Sunday, 8 January 2017

Stories we should be thinking about

Here are a few finance and related stories to be thinking about ahead of the new working week...

Macro matters:

So how was the first week of the year in the global equity markets?  Well...generally positive as shown by this chart on the S&P500 (via dshort.com): 


No doubt 2017 is going to be a year of further Brexit and related action.  And the updated thoughts from the top of UK politics?  Well this from an interview today with Theresa May: 

'The PM told Sophy Ridge she does not see the decision between trade and immigration during Brexit talks "as a binary issue"...Theresa May explains how her government will balance seeking control of immigration and access to the single market'

Certainly that's some pretty hopeful thinking with apparently more detail to come in the next few weeks (link here)...but not an impossible pragmatic outcome. 

Fascinating on UK economist forecasting below.  As I noted on Twitter:


OBR 8/10, OECD 7/10, IMF & CBI 6/10...lowest score 5/10.
...can remember much lower scores in previous years


(full list here)

After all look at European confidence levels...bodes well for Euro area GDP growth: 


I remain contrarian-optimistic about Europe for 2017...and France will be a big focus.  As I noted on this fascinating chart by @JLyonsFundMgmt: 

A non-populist victory in the Presidential election and there will be a very distinct break. I like the odds here.

I see the German press is worried about that near 2% inflation print last week in the country: 


A sign of general greater confidence in the eurozone will undoubtedly be the euro going up,  Well...it is cheap as noted on this piece

'...the greenback is massively overvalued against its three biggest rivals: the euro (16.6%), the Japanese yen (31.2%) and the British pound (21.8%)'


Notice how potentially undervalued the Chinese yuan is as per the above.  Of course much of the prevailing commentary on the Middle Kingdom recently has been cautious and negative - and centred on the scope for a lower yuan with much of the rationale centred on lower forex holdings.  For this debate a useful piece on China here:

'China’s foreign currency holdings remained above $3 trillion in December even as the yuan capped its steepest annual decline in more than two decades...Reserves fell $41.08 billion to $3.01 trillion, the People’s Bank of China said in a statement Saturday. That matched a $3.01 trillion estimate in a Bloomberg survey of economists'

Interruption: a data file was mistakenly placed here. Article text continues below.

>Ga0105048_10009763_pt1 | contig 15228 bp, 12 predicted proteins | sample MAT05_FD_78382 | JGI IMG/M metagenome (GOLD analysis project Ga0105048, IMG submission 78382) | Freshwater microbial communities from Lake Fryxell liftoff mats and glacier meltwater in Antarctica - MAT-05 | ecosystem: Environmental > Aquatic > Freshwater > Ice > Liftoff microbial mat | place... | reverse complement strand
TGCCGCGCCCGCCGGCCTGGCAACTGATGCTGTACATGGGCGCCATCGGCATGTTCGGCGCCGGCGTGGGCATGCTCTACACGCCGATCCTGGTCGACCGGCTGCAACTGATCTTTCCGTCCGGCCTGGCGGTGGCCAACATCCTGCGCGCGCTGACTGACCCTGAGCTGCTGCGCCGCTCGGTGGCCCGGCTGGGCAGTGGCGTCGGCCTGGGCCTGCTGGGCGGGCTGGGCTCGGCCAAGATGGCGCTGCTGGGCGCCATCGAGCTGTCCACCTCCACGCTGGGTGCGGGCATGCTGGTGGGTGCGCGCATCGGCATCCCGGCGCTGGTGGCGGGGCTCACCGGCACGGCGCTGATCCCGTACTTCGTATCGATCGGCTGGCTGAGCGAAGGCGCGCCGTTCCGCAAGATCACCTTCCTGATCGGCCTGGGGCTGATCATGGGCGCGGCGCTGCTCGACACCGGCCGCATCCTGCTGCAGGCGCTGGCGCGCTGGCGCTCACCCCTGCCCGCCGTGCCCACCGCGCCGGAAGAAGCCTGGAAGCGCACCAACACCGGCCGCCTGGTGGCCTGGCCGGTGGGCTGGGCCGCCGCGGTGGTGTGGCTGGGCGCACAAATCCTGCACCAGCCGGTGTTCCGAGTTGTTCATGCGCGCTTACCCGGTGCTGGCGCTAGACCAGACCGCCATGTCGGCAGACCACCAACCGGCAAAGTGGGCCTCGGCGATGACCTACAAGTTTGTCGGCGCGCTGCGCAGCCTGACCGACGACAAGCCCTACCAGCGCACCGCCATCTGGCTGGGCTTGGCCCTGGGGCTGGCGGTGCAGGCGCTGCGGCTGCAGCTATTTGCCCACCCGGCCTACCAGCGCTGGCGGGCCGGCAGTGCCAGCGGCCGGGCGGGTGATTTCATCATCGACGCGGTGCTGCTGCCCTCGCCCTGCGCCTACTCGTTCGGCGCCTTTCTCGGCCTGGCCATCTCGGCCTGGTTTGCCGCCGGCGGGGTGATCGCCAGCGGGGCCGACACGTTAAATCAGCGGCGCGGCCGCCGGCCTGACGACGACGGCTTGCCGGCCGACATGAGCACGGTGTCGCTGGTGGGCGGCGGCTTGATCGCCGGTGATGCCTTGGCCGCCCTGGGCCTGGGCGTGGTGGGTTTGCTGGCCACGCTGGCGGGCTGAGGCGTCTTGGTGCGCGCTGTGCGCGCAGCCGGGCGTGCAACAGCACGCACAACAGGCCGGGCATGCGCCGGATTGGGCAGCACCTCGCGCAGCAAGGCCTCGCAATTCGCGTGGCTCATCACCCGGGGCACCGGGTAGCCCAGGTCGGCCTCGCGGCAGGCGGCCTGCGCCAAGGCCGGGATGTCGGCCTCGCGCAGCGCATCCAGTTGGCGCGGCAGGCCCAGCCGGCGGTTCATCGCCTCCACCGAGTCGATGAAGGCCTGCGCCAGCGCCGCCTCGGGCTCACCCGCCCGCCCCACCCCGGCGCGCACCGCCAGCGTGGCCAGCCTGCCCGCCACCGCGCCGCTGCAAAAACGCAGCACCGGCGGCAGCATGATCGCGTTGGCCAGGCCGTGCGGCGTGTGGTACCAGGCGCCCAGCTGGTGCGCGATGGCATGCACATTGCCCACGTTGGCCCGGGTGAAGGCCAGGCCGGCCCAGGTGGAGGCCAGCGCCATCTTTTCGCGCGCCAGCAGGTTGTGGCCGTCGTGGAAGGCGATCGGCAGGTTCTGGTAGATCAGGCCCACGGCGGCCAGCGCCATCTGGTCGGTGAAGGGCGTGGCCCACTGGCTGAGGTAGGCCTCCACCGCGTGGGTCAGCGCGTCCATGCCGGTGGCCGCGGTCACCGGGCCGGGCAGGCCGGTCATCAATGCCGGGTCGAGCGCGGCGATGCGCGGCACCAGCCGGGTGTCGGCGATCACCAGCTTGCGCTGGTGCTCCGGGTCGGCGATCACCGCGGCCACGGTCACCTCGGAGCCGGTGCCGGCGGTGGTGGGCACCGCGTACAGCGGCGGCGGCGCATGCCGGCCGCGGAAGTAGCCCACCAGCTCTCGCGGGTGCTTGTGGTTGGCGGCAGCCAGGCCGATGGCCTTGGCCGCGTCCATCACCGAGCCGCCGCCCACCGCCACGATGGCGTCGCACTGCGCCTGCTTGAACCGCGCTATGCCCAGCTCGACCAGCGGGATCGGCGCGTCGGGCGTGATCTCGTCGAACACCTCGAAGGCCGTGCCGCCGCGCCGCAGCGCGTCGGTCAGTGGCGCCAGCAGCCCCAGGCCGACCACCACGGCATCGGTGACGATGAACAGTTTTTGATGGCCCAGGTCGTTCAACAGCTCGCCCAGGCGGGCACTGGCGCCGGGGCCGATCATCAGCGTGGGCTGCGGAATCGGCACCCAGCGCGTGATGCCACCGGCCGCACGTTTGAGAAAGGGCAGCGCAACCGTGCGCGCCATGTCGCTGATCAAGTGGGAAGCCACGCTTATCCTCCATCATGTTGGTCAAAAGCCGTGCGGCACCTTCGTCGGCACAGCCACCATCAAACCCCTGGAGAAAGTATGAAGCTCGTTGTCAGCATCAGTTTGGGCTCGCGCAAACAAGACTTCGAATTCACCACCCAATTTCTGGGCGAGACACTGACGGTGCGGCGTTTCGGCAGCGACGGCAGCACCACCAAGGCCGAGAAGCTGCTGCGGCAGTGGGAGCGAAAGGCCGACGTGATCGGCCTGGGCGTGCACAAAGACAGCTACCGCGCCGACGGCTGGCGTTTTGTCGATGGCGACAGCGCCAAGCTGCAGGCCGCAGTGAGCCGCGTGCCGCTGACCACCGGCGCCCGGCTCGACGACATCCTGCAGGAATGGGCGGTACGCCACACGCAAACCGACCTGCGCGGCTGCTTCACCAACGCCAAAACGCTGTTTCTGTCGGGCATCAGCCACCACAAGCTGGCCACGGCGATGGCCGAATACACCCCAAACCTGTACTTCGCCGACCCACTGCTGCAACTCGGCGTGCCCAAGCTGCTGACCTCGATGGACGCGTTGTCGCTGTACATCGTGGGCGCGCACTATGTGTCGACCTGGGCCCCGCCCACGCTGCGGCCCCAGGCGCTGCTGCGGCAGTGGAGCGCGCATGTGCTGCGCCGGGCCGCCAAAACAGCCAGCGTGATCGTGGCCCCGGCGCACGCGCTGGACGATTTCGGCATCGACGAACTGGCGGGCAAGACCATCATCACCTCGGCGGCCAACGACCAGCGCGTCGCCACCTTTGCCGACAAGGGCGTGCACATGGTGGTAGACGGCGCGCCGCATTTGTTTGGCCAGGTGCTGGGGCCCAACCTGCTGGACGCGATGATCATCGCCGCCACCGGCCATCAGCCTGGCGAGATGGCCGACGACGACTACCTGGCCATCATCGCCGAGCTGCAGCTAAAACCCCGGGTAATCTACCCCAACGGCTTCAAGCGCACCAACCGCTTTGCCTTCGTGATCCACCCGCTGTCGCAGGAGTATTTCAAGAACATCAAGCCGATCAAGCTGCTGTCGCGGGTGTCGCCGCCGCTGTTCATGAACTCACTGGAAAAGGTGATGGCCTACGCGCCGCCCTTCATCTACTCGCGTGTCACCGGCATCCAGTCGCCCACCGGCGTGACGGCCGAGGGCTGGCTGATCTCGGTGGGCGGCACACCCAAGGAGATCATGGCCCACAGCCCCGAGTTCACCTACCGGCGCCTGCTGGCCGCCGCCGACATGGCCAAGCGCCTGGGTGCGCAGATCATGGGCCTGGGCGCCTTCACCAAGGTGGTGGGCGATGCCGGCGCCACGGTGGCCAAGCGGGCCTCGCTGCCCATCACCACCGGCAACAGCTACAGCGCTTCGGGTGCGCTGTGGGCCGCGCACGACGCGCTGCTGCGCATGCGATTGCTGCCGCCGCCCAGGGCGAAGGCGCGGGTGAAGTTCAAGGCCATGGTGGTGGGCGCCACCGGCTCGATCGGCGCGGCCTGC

Remember those non-farm payrolls numbers in the US on Friday? Good headline wage growth as noted in Saturday's Financial Times

"healthiest wage growth since the crisis...gap between wage growth & core inflation has not been this wide in 6 yrs"

And look at that really impressive relative international job growth: 


However as per this piece (link here) which cuts and dices the data a bit more precisely: 

'The 2.9% growth rate makes a much stronger case for hiking rates than the 1.9% growth rate in weekly earnings for production and non-supervisory employees'


I remain of the view that US interest rate increases in 2017 will be more modest than people think currently.  Another reason for a potential roll over in the US dollar...

Still...big US inflows since the Trump election.  Will this persist beyond the 20th January?  For me I see better opportunities in 2017 elsewhere...

Sectors and companies: 

Well this fascinating in the agricultural theme on Origin Agritech (link here):

Last week, President-Elect Trump selected Terry Branstad the Governor of Iowa-R to be the US Ambassador to China. This is a tremendous asset to not only agriculture stocks, but to our bullish thesis on Origin

Elsewhere, apparently the more established UK supermarkets are doing better against the Aldi / Lidl's of this world... (link here).  As I noted on Twitter I want to see their trading statements for the full insight:

The big UK supermarkets continue to fight back against the newbies. However sales are vanity, profits & cash flow are sanity...

The Saudi Aramco float is 'No ordinary IPO' says the Financial Times (link here)...absolutely: 


I see in today's Sunday Times  that 'Ministers will sell another £500m chunk of Lloyds shares this week, cutting the taxpayer’s stake in the bank to below 6%. The rapid pace of stock sales means the government will be able to return Lloyds to full private ownership by the spring at a profit'

Meanwhile something to watch out for in the UK market tomorrow in the betting industry (via The Sunday Times):

'William Hill, which has been without a permanent chief executive since last summer, is expected to lament a dismal December when it updates the market tomorrow. The company said late last year that it expected to report full-year earnings at the top end of its guidance of £260m-£280m. However, since the heavy losses last month, City bankers and analysts say the forecasts are now likely to come in at the lower end of the range'


And finally...

This article on '6 big pension mistakes to avoid' is a great read on a very important subject to all: 


Have a great week...please note that next week's 'Stories we should be thinking about' will be published on Saturday 14th January due to travel

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